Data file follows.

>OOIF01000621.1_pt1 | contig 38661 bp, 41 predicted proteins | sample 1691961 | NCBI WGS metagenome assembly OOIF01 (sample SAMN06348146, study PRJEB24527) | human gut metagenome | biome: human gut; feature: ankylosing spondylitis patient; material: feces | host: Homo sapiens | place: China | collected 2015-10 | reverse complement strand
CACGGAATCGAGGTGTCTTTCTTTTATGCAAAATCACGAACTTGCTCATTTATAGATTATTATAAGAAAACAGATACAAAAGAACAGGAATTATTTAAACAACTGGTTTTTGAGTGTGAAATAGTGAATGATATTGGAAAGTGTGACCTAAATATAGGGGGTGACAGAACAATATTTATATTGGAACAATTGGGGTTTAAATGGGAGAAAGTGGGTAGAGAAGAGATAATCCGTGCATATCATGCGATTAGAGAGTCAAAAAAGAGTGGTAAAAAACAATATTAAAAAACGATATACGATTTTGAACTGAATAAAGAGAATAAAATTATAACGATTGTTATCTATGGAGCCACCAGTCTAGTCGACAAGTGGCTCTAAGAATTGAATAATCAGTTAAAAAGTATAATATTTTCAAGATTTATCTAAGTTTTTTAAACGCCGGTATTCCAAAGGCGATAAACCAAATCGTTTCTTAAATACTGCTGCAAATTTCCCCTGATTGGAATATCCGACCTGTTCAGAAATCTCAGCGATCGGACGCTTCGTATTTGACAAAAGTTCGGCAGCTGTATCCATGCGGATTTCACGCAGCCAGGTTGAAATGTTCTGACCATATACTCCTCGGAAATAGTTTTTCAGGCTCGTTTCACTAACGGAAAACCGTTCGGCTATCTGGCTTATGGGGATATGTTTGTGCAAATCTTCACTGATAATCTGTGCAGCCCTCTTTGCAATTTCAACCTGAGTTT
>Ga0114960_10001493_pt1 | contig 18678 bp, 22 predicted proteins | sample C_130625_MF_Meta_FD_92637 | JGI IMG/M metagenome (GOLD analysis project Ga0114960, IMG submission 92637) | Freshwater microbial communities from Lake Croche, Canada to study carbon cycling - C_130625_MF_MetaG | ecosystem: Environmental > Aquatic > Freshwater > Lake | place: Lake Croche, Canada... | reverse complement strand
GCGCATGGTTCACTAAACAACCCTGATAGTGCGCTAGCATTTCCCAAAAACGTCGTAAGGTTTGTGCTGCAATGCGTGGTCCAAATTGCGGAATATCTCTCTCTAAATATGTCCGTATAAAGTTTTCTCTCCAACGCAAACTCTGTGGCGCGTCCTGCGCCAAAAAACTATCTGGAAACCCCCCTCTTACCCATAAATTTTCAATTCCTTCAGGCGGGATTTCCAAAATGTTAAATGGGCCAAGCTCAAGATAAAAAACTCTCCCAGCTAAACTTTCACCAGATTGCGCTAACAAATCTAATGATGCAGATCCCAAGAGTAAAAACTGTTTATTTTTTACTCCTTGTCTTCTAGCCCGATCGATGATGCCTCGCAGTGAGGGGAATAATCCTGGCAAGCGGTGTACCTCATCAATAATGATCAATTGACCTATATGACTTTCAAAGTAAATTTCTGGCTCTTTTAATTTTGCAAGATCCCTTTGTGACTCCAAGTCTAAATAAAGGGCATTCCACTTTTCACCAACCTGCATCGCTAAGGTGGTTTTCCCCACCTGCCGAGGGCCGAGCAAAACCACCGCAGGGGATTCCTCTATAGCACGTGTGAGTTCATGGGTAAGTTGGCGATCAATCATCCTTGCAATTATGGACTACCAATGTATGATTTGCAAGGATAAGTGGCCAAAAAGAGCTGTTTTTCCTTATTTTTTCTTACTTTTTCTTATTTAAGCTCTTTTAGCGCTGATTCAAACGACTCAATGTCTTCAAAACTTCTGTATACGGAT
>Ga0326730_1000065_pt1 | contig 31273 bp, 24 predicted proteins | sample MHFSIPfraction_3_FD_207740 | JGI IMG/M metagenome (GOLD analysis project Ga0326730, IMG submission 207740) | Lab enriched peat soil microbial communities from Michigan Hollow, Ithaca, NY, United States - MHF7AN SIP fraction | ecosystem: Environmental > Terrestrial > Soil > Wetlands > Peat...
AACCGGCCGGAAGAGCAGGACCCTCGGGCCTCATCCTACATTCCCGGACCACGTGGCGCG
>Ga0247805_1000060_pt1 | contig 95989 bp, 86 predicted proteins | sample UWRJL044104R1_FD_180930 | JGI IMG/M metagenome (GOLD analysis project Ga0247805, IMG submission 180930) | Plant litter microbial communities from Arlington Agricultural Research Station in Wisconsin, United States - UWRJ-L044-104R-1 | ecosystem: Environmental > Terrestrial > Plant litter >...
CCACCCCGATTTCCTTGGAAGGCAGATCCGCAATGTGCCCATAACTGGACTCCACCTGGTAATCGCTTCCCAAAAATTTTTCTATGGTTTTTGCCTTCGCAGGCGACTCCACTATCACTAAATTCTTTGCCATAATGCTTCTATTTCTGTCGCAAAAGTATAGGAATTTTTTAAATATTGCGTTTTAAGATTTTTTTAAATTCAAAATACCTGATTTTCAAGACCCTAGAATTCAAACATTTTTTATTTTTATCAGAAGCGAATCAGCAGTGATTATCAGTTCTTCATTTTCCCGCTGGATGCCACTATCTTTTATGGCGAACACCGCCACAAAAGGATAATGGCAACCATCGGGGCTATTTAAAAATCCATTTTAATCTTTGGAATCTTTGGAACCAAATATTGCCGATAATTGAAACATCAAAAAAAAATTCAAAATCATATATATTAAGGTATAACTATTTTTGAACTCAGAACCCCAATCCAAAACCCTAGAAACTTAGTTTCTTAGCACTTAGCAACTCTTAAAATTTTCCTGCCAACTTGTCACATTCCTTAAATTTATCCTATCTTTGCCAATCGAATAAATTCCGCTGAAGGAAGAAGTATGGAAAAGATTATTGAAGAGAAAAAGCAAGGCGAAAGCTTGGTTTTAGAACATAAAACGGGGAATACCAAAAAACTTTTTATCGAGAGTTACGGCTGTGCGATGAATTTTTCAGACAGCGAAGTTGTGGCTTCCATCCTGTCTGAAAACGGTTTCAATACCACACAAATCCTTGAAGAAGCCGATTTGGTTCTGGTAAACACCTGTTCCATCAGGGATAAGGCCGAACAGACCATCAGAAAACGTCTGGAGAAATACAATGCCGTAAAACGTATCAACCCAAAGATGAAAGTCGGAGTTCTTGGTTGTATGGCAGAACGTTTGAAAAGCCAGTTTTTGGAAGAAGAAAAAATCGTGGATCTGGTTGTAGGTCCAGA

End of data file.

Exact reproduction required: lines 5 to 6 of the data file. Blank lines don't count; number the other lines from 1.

>Ga0326730_1000065_pt1 | contig 31273 bp, 24 predicted proteins | sample MHFSIPfraction_3_FD_207740 | JGI IMG/M metagenome (GOLD analysis project Ga0326730, IMG submission 207740) | Lab enriched peat soil microbial communities from Michigan Hollow, Ithaca, NY, United States - MHF7AN SIP fraction | ecosystem: Environmental > Terrestrial > Soil > Wetlands > Peat...
AACCGGCCGGAAGAGCAGGACCCTCGGGCCTCATCCTACATTCCCGGACCACGTGGCGCG